In a criminal proceeding, when the court or police take possession of personal property. The property may be returned to the owner at the end of the proceeding or it may be forfeited to the state (for example, in the case of illegal drugs).
criminal law and procedure
Consent when surrounding circumstances exist that would lead a reasonable person to believe that this consent had been given, although no direct, express, or explicit words of agreement had been uttered. For example, implied consent to a contract can be inferred when one person has been performing on the contract, and the other person has accepted the first person's performance without objecting or complaining.
The act of selecting a jury from a list of potential jurors.
To select a jury and assign the jury to decide a court case.
The section of a prison that holds prisoners who have been sentenced to death and are awaiting execution.
The suspension or postponement of a trial or court proceeding. Continuance is made on a case-by-case basis at the court’s discretion. Courts balance giving the moving party enough time; the need to make the trial timely and speedy; and the interests of justice.
One of multiple defendants jointly sued in the same litigation or charged with the same crime. Also termed joint defendant.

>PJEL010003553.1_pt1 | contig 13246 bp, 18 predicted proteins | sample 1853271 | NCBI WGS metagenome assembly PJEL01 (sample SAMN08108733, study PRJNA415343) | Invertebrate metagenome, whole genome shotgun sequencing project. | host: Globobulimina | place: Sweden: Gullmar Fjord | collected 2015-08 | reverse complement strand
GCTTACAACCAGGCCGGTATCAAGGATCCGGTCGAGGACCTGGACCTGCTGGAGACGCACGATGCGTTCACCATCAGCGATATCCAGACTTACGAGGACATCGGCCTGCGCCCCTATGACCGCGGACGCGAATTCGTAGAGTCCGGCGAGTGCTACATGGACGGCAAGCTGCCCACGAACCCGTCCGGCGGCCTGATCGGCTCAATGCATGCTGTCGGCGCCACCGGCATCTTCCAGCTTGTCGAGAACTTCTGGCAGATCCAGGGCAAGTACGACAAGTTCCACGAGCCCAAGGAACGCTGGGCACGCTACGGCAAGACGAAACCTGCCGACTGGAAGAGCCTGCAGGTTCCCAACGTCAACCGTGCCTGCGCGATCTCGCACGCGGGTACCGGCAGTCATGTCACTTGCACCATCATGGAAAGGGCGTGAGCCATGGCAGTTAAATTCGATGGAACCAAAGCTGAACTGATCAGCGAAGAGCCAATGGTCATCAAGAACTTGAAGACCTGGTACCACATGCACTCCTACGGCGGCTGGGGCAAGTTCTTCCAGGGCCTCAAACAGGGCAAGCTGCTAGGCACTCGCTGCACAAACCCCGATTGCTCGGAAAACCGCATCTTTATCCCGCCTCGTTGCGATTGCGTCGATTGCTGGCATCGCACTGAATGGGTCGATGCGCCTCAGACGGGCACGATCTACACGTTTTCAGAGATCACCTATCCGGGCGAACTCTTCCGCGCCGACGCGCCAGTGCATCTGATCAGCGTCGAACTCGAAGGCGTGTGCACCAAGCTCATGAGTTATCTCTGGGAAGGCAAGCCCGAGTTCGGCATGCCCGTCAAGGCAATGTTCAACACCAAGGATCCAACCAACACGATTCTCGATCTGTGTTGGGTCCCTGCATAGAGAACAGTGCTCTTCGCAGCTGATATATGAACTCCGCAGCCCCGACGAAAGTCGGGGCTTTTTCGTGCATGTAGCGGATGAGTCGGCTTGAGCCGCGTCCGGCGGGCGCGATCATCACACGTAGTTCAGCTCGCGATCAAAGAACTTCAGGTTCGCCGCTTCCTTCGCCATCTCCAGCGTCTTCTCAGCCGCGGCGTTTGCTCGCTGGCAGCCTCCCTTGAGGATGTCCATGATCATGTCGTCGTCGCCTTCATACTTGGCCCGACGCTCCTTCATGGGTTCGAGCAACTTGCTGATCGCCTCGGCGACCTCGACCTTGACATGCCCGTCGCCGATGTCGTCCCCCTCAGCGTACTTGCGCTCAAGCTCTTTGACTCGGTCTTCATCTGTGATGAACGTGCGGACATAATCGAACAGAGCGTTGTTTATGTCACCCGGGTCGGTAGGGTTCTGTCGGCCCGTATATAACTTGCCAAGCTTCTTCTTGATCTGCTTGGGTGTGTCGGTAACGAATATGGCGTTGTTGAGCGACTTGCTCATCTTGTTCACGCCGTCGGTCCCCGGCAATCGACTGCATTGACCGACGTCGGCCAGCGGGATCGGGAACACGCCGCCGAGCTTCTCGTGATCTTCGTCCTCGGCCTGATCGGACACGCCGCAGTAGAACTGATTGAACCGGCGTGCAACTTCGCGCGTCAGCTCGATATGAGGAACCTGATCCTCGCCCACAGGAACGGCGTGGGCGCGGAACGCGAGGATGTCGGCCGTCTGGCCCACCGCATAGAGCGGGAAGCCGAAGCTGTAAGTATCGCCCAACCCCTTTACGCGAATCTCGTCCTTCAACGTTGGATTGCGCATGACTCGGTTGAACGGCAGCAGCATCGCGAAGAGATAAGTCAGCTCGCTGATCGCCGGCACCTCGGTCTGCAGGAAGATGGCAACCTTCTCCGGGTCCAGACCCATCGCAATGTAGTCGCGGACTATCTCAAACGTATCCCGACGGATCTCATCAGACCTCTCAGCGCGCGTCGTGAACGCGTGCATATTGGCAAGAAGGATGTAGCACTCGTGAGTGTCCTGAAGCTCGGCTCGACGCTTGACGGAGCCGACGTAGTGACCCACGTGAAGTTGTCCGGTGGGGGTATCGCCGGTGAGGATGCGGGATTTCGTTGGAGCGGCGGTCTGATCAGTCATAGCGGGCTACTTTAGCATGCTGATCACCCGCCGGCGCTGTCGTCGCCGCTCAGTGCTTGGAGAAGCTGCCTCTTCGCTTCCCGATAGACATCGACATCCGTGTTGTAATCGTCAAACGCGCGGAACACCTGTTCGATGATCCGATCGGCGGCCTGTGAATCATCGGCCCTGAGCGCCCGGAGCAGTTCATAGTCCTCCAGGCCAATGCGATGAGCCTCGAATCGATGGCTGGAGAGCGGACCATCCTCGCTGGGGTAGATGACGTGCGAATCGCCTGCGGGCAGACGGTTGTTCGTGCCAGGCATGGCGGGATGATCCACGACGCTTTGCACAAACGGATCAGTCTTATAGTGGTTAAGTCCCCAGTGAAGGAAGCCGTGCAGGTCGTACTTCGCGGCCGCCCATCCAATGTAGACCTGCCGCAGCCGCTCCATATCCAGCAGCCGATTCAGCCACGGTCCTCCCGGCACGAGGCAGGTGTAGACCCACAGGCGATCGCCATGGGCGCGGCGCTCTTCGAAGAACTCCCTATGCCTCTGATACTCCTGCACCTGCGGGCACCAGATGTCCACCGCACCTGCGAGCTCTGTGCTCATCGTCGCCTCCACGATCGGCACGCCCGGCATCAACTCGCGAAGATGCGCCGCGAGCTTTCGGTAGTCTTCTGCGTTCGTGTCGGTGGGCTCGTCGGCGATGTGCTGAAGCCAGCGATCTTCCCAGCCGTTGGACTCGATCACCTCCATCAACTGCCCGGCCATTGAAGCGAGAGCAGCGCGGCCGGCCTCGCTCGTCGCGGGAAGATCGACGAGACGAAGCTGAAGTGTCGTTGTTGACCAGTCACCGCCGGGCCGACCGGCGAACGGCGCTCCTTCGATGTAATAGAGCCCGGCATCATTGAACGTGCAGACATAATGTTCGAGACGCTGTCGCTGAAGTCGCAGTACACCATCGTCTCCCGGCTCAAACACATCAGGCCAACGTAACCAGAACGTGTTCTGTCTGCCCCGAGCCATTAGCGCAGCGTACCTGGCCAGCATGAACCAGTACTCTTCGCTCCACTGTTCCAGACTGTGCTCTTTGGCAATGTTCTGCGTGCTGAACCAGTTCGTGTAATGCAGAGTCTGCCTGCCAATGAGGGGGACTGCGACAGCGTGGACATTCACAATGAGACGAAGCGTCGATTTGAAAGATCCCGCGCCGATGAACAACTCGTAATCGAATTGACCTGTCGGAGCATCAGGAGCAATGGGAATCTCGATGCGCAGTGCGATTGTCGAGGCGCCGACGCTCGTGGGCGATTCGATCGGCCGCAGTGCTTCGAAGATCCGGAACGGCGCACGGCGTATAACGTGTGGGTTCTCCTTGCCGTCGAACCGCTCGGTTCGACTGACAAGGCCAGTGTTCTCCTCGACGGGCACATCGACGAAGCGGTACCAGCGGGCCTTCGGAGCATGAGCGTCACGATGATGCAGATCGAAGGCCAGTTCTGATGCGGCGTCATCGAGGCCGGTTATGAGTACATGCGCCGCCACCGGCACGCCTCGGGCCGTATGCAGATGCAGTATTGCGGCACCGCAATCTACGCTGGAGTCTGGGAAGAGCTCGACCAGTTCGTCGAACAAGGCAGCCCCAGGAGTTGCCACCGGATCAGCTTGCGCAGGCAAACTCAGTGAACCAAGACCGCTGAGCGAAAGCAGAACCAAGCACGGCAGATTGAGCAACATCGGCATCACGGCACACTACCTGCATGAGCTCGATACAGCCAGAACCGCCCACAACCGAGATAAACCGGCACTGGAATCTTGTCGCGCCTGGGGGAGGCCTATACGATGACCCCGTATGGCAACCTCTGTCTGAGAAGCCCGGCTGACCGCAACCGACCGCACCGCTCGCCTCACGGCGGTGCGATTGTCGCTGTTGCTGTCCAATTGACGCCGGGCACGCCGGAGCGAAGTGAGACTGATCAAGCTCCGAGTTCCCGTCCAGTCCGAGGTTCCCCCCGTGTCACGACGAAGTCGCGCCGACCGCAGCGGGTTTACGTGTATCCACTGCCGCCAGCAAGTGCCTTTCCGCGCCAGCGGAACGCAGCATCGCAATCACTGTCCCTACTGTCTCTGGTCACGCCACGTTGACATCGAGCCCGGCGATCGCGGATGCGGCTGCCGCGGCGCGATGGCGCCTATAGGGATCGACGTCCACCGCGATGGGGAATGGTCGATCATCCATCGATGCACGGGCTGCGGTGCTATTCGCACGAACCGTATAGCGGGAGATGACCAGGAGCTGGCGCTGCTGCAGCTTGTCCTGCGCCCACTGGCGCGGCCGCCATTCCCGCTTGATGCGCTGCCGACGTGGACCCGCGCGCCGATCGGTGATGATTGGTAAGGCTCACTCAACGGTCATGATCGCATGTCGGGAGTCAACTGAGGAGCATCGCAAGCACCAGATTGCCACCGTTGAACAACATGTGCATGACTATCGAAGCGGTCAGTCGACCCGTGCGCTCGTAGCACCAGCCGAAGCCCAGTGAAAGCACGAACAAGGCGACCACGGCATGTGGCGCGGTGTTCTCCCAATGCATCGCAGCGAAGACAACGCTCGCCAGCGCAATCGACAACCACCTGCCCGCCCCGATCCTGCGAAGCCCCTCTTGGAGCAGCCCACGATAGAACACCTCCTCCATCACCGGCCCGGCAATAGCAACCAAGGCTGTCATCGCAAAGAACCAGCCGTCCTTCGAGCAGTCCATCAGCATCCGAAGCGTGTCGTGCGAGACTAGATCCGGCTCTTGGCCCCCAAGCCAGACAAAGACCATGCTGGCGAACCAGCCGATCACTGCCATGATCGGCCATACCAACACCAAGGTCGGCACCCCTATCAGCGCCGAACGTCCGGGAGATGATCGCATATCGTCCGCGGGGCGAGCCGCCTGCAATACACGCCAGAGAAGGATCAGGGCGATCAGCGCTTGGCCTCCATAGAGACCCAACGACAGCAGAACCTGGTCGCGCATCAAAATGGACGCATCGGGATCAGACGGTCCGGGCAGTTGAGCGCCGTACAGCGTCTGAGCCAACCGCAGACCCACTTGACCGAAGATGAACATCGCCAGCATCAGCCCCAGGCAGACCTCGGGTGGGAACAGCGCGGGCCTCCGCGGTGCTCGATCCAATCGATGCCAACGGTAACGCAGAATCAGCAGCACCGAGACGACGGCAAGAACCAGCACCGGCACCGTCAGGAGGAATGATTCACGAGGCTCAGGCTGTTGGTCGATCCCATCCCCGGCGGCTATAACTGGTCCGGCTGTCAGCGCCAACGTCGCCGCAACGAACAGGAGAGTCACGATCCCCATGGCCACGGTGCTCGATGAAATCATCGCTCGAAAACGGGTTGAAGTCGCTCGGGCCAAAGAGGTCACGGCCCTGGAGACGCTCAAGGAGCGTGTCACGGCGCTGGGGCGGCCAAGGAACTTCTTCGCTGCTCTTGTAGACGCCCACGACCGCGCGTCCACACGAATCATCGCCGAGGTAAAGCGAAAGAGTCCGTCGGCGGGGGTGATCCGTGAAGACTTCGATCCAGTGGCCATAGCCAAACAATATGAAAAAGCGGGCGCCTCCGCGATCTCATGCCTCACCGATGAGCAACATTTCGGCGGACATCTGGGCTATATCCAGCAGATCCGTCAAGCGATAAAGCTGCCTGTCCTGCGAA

A quaint phrase that refers to the recording of an arrested person's name, age, address, and reason for arrest when that person is brought to jail and placed behind bars. Nowadays, the book is likely to be a computer. Usually, a mug shot and fingerprints are taken, and the arrestee's clothing and personal effects are inventoried and stored.
Coercion by unjustifiably threatening to reveal to another person or to the public substantially true information that is embarrassing, injurious, or incriminating. Although revealing this information is not in itself a crime, blackmail that comes in the form of demanding money in exchange for withholding information is considered criminal behavior.